We know that at Investing Shortcuts, there’s no shortage of great tips and tricks to help you with creating wealth. We also know that with the amount of tips we offer, it’s easy to get overwhelmed and hard to know where to start.
Options have many advantages, including reducing cost and risk while potentially increasing investment return. But how do you know the best strategy to use for your needs?
Lucky for you, there’s a simple way to help you objectively contemplate and compare disciplined trading candidates.
When it comes to trading options, the pros know that option trading is really about trading volatility more than anything else. You need to know how to determine whether or not an option is relatively expensive, cheap or near fair theoretical value.
The bane of the trader who buys options is the passage of time. He knows that every day his position is moving closer to expiration, the day after which the option ceases to exist. All of the time he paid for upfront, will be gone. And if the option is not in-the-money, so will the rest of his investment.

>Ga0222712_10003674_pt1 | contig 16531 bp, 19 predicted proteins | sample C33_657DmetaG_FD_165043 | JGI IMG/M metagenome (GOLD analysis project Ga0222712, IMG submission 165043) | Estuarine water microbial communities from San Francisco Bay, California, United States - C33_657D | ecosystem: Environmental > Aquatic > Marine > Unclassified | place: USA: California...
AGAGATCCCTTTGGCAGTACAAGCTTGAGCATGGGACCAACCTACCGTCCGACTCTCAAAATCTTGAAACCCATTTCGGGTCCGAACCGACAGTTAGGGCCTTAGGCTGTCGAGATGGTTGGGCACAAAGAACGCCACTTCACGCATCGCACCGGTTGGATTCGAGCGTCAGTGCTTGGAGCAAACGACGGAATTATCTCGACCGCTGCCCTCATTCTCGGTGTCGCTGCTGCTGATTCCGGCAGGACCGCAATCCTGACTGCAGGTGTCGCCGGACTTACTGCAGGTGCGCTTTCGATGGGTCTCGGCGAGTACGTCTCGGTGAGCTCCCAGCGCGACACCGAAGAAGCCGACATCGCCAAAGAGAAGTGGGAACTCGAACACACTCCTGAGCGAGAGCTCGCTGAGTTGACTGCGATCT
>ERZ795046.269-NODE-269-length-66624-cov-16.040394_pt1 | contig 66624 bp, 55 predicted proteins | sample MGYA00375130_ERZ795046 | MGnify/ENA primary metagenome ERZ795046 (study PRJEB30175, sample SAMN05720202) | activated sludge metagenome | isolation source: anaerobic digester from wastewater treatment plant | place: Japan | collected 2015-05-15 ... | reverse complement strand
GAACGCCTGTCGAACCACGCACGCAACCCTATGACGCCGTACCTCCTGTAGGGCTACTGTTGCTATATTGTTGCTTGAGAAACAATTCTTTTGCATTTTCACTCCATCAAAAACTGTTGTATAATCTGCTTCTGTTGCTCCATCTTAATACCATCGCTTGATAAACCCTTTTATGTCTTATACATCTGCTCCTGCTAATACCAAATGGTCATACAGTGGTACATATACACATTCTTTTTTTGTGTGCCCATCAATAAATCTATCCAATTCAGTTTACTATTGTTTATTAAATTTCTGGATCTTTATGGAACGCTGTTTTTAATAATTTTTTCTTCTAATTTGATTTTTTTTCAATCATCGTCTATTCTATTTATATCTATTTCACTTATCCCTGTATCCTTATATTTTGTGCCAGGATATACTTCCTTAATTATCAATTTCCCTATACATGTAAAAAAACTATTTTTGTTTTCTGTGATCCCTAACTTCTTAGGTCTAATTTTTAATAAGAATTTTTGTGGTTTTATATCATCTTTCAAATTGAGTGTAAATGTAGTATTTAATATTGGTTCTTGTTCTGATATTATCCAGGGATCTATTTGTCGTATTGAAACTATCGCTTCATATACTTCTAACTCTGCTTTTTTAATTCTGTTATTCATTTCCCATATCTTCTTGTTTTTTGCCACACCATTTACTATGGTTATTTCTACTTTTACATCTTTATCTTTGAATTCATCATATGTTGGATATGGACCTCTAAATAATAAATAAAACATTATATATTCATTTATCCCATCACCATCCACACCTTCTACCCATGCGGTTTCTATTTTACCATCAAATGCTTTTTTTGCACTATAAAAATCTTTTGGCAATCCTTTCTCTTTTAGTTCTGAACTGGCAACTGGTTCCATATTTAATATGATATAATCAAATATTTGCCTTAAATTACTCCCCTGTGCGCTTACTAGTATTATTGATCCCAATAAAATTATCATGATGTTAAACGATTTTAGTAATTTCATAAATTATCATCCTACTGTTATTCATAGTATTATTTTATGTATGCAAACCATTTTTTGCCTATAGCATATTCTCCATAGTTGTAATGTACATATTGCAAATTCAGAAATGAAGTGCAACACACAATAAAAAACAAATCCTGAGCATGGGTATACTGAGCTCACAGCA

How many times have you thought to yourself that a BIG stock move is coming and the earnings announcement is going to be the price catalyst?
What if someone told you that there was a simple low-cost strategy with a twist that can position you for both a breakout or breakdown move with limited risk?
No, it’s not too good to be true.
Long options can provide investors with a limited risk way to utilize leverage. While buying options can be an extremely useful tool in the trader’s toolbox, long options can also provide a way to lose money quickly. One of the issues that many novice traders seem to struggle with is how much capital to commit to a speculative long options position.
Jeremy Blossom has been building ideas to grow businesses for more than 15 years. For over a decade Jeremy was active in the financial industry and his understanding of the financial sector is vast and deep. Under his leadership, he delivers result-focused strategies and executions that are designed to do one thing: make clients more profitable.